Robins began to feature in illustrations used on Christmas greetings cards from the 1880s onwards, and quickly became one of the most popularly used themes. Their bright and instantly recognisable appearance stood out well against winter snow scenes, and with the rapid commercialisation of Christmas-related manufacturing as the 20th century progressed, they became firmly cemented as a key symbol of the festive season.
Robins were named the official bird of Britain in 1960, and can now be found on wrapping paper, candles and candle-holders, baubles, garlands, decorations, and tableware, as well as festooning the fronts of Christmas jumpers, bobble hats, scarves and Christmassy baby clothes.
Robin on the search for food in the winter
Festive greetings cards, with designs featuring bright-eyed, red-breasted robins against snowy backgrounds, dotted with holly leaves and shiny berries are a common sight on mantelpieces all around the country at Christmastime.
The first commercially produced Christmas cards were sent in 1843, featuring family scenes, religious themes, Christmas trees, candles and holly wreaths. It wasn’t until the 1880s that robins first started to appear.
With the introduction of the postal service, and the important role of postal workers in delivering Christmas cards and letters, many early cards featured drawings of jolly, red-jacketed postmen against a festive backdrop.
These soon became replaced by illustrations of their namesake ‘redbreast’ birds, drawn with Christmas cards in their beaks as an amusing take on the delivery ‘Robins’ who worked for Royal Mail. And from then on, the Christmas-card robin has never looked back!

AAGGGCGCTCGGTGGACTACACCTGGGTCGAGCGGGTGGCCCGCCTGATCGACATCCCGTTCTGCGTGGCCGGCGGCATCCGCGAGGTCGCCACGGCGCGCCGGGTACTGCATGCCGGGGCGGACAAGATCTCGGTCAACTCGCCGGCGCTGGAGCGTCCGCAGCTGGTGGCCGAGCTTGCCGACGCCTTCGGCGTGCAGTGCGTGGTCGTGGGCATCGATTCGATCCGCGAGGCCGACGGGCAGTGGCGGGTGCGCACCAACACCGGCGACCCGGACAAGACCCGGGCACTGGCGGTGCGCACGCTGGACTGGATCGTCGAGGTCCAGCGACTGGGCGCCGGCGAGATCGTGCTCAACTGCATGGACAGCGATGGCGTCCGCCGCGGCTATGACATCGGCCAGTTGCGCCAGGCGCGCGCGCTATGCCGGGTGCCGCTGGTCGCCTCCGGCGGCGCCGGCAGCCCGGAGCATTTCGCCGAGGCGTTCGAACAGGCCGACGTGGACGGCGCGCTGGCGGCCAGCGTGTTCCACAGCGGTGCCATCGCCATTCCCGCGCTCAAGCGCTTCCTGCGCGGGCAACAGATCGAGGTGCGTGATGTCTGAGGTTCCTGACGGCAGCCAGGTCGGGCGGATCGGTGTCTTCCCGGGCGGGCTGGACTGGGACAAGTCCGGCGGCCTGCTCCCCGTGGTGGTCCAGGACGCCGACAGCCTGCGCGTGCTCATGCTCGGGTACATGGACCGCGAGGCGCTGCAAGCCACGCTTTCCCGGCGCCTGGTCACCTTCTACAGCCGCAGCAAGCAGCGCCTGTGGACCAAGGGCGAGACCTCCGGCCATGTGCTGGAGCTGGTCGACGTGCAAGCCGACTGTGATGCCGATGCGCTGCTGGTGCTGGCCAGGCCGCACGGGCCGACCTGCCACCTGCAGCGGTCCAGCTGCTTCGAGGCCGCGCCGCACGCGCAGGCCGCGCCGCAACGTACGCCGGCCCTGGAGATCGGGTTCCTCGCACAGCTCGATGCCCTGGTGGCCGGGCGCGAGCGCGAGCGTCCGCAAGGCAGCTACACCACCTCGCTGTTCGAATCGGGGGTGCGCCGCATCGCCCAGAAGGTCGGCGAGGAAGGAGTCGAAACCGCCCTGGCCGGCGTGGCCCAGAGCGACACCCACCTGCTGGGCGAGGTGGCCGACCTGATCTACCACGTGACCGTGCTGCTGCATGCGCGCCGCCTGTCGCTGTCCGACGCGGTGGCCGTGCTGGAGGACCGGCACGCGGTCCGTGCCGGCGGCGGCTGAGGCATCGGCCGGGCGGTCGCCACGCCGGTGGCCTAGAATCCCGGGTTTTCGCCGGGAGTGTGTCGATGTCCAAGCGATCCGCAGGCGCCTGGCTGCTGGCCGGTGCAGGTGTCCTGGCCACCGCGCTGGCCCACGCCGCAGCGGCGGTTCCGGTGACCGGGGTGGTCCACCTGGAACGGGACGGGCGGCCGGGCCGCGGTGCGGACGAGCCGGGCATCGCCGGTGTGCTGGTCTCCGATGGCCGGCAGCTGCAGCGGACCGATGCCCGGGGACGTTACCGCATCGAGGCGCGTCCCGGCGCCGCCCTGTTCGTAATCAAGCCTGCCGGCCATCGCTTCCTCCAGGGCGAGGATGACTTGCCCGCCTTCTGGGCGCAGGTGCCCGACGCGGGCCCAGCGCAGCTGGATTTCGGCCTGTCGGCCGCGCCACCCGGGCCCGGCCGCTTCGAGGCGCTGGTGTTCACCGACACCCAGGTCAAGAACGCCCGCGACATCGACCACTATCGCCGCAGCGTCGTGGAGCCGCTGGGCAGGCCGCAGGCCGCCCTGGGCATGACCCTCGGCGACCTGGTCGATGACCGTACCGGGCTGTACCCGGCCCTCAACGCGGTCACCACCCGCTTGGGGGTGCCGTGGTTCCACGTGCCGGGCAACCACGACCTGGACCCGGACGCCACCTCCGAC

A festive Christmas card design featuring a Robin
Robins are resident in the UK all year round, and are certainly not “just for Christmas”. They can be seen hopping around in gardens and on bird tables in all seasons, not just when snow is on the ground, as Christmas cards may have you believe! Their cheerful song can be heard throughout the year, particularly in the spring.
Most robins that live in England do not migrate, although a small minority do spend winter in warmer parts of Europe, including southern France and Spain. The UK’s robin population increases in the colder months as birds from northern Russia and Scandinavia arrive to spend the winter there.
It's a common misconception that Robins are only seen during the winter, around Christmas
Robins’ association with colder months is not limited to Christmas. One 16th-century childhood nursery rhyme, “The North Wind Doth Blow”, questions the bird’s ability to cope with snowy weather, with the line “The North wind doth blow and we shall have snow, And what will the robin do then, poor thing?”.
Cold weather and robins are also a theme in the Babes in the Wood fairy tale, where the bodies of the young children who have fallen victim to the extreme cold are covered with leaves by the kindly robins.
Celtic traditions include the story of a feud between the Winter Holly King (a wren) and the Summer Oak King (a robin), with each bird driving the other away for part of the year, giving rise to the different seasons. This can be interpreted as another association between robins having a deep-rooted connection to winter months, and by default, Christmas.
Robins are believed to have spiritual symbolism too, with many people believing that a visit from a robin indicates the presence of a loved one who has passed away, and is a sign that they are at peace. Other beliefs include that a robin may be considered an omen of impending death or illness, and a robin tapping on your window may be a sign of imminent bad fortune.
Robin perched on a frost branch with red berries
American robins are different in appearance to the ones we see in gardens, parks and allotments in the UK. With a darker, charcoal-coloured back and wing plumage and an orange breast, robins native to the United States do not invoke the same festive associations as our red-breasted garden songbirds.